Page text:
This post has been edited, tidied up and expanded to form part of my new ebook, TEN THINGS ABOUT WHO, available on Kindle. Buy it now for £1.99. More details
1. Romanticism lives
For the second week in a row, the pre-credits sequence stands almost alone from the main story in presentational style, but which introduces the theme of the story. This week, it’s the value of memory. When Clara’s dad proposes to her mum, the story he tells of the leaf is of the miracle that small actions compounded to produce the one action that brought them together. And that’s mirrored in the pep talk that the Doctor gives to Merry, of how planet systems were born and died, ultimately producing the unique circumstance that created her.
2. It’s what they believe. It’s a nice story.
That story of the Doctor’s is, as he says, one Merry will not have heard, even though she has been imbued with her culture’s entire literary history – because it runs completely counter to their beliefs that all life in the universe started in Akhaten.
You could, if you concentrated very hard, find some sort of allegorical statement about the nobility, or futility, of faith in this story. If the never-ending lullaby has no effect on whether the vampire wakes or not, does it have any purpose? Or does it imbue the community with a sense of bonding that has no regard for the efficacy of their ceremonies?
Or maybe it does have purpose, after all. The ‘parasite god’ is clearly fed by the same psychometry that the rings’ residents treat as currency. As long as there is belief behind their actions, that presumably would provide sustenance for the parasite.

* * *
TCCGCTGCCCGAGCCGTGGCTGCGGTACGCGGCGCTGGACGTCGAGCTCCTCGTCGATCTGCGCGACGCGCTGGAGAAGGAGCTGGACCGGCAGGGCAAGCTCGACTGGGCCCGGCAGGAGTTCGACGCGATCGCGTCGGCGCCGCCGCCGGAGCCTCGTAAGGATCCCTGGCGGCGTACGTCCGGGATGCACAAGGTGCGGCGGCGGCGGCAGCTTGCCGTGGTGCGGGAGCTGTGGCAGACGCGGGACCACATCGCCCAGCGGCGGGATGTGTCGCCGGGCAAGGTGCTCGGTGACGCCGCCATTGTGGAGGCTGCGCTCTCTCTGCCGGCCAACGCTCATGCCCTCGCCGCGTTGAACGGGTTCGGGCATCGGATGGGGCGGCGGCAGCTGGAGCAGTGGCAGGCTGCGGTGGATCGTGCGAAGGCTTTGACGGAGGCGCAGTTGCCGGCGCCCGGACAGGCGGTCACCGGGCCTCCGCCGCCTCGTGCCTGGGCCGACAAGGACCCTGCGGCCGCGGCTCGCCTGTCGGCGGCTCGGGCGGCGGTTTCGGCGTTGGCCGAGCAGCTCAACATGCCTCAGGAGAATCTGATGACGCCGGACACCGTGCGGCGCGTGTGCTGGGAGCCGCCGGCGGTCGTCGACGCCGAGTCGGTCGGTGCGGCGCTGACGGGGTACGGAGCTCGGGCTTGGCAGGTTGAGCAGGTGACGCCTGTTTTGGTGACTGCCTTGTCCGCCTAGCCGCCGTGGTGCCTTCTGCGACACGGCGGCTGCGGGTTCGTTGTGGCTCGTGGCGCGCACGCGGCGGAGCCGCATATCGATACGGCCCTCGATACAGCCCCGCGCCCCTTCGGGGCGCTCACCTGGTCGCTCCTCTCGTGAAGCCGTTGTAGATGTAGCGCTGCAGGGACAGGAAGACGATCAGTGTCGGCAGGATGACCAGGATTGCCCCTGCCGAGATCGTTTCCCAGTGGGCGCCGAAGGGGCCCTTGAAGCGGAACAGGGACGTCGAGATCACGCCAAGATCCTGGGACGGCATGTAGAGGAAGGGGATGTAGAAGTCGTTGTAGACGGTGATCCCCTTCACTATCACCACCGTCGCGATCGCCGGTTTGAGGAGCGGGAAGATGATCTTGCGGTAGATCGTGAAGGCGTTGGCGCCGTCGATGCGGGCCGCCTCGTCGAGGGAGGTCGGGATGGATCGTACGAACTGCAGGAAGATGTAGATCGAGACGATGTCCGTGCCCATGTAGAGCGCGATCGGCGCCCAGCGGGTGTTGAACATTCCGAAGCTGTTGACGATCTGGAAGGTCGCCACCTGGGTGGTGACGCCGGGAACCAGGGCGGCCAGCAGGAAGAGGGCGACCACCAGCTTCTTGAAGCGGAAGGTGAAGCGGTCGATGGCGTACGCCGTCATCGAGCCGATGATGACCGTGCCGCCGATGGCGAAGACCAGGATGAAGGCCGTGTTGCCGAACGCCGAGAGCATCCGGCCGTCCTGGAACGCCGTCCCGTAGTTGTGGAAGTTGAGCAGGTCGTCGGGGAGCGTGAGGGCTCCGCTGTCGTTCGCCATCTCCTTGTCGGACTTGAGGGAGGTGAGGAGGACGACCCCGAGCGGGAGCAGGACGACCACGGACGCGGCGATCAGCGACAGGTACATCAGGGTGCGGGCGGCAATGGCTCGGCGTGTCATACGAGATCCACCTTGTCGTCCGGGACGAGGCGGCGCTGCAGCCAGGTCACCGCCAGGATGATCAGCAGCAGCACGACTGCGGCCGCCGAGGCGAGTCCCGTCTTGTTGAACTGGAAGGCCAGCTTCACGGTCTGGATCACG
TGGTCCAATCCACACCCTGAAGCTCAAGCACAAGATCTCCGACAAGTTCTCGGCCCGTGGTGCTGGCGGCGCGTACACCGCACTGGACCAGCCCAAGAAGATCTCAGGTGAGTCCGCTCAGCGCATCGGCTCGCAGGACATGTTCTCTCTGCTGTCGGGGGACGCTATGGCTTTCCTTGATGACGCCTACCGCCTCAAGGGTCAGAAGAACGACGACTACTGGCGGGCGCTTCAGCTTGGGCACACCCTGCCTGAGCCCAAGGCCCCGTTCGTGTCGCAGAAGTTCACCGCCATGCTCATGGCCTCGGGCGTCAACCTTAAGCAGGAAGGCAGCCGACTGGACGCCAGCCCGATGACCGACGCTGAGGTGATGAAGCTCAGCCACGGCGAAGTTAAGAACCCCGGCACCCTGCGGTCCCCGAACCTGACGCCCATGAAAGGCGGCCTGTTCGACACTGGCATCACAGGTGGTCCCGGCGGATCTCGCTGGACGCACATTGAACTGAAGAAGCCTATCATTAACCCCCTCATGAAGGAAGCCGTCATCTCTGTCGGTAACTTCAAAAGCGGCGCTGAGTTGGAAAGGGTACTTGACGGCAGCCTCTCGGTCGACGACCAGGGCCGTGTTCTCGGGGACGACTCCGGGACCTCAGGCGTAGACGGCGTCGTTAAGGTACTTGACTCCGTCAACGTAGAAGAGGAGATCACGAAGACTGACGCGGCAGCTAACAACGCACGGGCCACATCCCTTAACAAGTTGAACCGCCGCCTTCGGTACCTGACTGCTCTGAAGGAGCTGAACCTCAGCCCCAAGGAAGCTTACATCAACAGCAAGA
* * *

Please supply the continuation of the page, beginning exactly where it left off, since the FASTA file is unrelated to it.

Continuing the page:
Ultimately, I think the world creation in Neil Cross’s script is so slight and sketchy that you could choose whatever allegory you wanted. For me, I would have preferred a stronger sense of what the writer intended.
3. A wretched hive of scum and villainy?
The initial scenes of myriad aliens draw immediate comparisons with the Mos Eisley Cantina sequence from Star Wars, with huge numbers of aliens wandering about. I’d also suggest that the comparison is based upon how several of the alien species appear to be little more than full-face masks. We’re so used to Neill Gorton’s monster designs being beautifully articulated creations, that when so many different species are introduced at once the budgetary shortcuts involved become visible.
There’s an obvious comparison to be had, I suppose, with Rose’s introduction to alien cultures in The End of the World. That story featured fewer races, but they were coupled with exotic names that added to their alienness. The Adherents of the Repeated Meme, Trees from the Forest of Cheem, Lady Cassandra O’Brien Dot Delta Seventeen – descriptors that purvey a sense of the different that builds upon the visual.
In contrast, I found the alien names that the Doctor reeled off to sound rather pedestrian. Panbabylonians? Please. And at least one, Hooloovoo, was cribbed from (or an homage to, if you prefer) Douglas Adams’ Hitch-Hiker’s Guide to the Galaxy, where the Hooloovoo were hyper-intelligent shades of the colour blue.
Having an alien called Dor’een was quite fun, though.
4. Translation circuits
And speaking of Dor’een, why is it that the TARDIS’ telepathic translation circuits – or Star Trek’s universal translators – ignore some languages?
5. “I don’t think it likes me”
When you get back to your car after a bit of shopping, but can’t open the door straight away, do you automatically assume it doesn’t like you? Or, like normal people, do you think that it’s simply locked?
Maybe it was intended as a clue that something is not quite right with Clara. But it did come across as a little uncharacteristically self-centred in a character which is anything but.